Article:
In weighing your decision to buy a home, you will want to consider the tax benefits you’ll gain upon a home purchase. Here are 3 misconceptions you might have had with regards to tax deductions after your home purchase, that you would want to know about if you’re deciding whether to buy a home and are hoping that the tax benefits will outweigh the costs.
(Disclaimer: This is not tax or financial advice. Speak to your accountant and financial advisor about details specific to your situation.)
Standard vs Itemized Deduction
The deductions that you’ll be looking to make with regards to homeownership (such as property taxes and mortgage insurance) will be an itemized deduction. In the recent years, you’ll have to pick between an itemized deduction and a standard deduction while filing your taxes.
An itemized deduction allows you to list all the deductions you may have (ranging from health to real estate), while a standard deduction takes into account your marital filing status, and grants you a portion of your salary that is not subject to federal income tax. A standard deduction is a lot simpler than an itemized deduction, but it is sometimes worth the effort to run the numbers on your itemized deductions to figure out if you’ll be saving money that way.
Assuming you do want to go through the long process of itemizing your deductions, mortgage insurance is one of the categories that will become an option to you assuming you financed your home with a mortgage (other restrictions apply).
Remember how your monthly mortgage payments aren’t usually equally split between your interest and your principal amount? Once you take into account the total sum you’d have paid on the interest that year (take your total mortgage payments for the year and exclude the sum that went towards your principal), you can add that as an itemized deduction.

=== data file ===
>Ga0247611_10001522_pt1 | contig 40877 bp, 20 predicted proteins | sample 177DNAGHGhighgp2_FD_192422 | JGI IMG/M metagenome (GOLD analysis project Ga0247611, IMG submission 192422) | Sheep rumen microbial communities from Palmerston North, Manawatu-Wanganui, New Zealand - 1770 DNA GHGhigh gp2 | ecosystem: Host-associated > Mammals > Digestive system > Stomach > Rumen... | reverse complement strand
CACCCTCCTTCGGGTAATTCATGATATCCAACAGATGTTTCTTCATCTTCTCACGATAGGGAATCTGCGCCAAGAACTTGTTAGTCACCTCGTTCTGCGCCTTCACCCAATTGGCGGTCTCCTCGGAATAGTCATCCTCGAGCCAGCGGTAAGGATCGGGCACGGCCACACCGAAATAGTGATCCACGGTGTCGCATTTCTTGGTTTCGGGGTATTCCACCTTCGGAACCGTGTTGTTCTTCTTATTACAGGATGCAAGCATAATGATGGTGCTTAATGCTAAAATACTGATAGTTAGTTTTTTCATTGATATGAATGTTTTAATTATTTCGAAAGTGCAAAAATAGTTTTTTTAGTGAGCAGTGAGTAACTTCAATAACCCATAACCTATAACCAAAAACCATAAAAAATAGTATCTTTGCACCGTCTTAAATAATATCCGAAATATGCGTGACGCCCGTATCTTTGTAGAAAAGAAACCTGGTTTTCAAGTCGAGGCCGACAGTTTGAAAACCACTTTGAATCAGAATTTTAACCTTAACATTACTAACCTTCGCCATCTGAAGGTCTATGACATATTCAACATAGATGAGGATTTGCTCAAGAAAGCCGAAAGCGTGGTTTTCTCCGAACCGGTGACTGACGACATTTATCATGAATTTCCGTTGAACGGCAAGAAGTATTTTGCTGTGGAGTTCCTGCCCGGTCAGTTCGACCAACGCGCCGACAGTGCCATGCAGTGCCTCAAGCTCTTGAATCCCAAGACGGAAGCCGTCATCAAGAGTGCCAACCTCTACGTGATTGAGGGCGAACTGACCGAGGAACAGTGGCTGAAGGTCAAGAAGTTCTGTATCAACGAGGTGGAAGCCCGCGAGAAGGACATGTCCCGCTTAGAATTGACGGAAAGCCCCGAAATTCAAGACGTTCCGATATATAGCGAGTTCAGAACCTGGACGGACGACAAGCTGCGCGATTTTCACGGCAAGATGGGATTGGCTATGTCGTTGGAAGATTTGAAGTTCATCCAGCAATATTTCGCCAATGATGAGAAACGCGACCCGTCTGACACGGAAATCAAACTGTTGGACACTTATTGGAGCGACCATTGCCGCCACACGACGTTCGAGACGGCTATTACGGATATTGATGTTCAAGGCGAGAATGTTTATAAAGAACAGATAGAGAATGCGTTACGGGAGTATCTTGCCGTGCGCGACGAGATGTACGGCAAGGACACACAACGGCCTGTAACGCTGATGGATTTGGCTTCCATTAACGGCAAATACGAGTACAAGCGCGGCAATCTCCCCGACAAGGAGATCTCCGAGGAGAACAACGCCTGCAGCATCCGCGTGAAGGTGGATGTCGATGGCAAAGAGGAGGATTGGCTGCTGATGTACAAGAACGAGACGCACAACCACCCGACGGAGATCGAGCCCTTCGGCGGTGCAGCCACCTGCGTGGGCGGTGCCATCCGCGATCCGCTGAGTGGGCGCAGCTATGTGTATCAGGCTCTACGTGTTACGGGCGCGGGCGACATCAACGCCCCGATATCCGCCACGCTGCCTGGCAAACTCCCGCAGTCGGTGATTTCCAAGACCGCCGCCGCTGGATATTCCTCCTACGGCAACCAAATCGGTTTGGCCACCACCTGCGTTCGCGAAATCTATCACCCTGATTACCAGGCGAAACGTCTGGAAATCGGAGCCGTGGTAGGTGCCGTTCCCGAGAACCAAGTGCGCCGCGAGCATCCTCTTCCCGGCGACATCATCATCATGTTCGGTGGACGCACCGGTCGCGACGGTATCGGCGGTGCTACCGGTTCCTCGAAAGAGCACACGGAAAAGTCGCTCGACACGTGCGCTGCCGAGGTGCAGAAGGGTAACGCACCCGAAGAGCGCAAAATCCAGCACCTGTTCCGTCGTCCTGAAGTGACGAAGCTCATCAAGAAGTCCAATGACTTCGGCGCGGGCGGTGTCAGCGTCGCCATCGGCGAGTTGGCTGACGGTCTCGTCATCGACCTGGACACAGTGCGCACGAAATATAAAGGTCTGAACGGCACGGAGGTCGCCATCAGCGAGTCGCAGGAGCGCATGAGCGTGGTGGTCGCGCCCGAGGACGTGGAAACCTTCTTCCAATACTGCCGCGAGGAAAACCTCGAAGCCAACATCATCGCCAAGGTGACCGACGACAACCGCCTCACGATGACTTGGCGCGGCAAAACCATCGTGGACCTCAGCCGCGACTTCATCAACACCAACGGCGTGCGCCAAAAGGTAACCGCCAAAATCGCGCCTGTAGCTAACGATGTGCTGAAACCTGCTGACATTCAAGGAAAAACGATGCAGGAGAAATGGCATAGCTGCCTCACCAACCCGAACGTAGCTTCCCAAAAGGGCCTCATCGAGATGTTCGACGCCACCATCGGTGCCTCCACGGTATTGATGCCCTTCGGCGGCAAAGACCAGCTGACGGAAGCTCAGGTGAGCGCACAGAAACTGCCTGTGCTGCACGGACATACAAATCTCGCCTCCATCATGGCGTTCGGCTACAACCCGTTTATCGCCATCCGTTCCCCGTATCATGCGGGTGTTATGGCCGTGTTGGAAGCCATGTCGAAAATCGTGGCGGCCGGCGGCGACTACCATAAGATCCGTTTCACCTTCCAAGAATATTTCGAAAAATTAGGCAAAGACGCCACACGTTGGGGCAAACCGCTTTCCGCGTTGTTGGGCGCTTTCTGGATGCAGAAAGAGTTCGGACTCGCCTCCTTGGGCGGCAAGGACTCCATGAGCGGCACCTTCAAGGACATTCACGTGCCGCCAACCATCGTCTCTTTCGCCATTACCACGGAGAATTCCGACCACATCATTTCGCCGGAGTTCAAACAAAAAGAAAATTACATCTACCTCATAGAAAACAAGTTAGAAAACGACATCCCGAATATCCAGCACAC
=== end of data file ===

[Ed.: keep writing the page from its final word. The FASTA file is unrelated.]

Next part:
Alongside mortgage interest, you’d want to add the property tax that you pay to your itemized deductions as well. There is a cap on the total you can claim (currently set at $10,000/year).
You can either work out the math with your accountant or run the numbers on an online tax software (here are the best ones sourced by LendEDU). Once you plug in the mortgage insurance deduction, and the property tax deduction (alongside the smaller real-estate-related deductions like those on home equity loans and points/credits on your mortgage, and non-real estate ones like health benefits and 401K), you would want to compare if you are saving more money this way, or via a standard deduction.
Matter of fact is that you might NOT be saving that much more in taxes after purchasing a home because of a standard deduction, not to mention the huge expenditure in closing costs, property taxes and monthly mortgage payments. Tax benefits should probably not be the only reason you choose to buy a house (though there are other wonderful reasons that you would want to consider, that range from financial to psychological).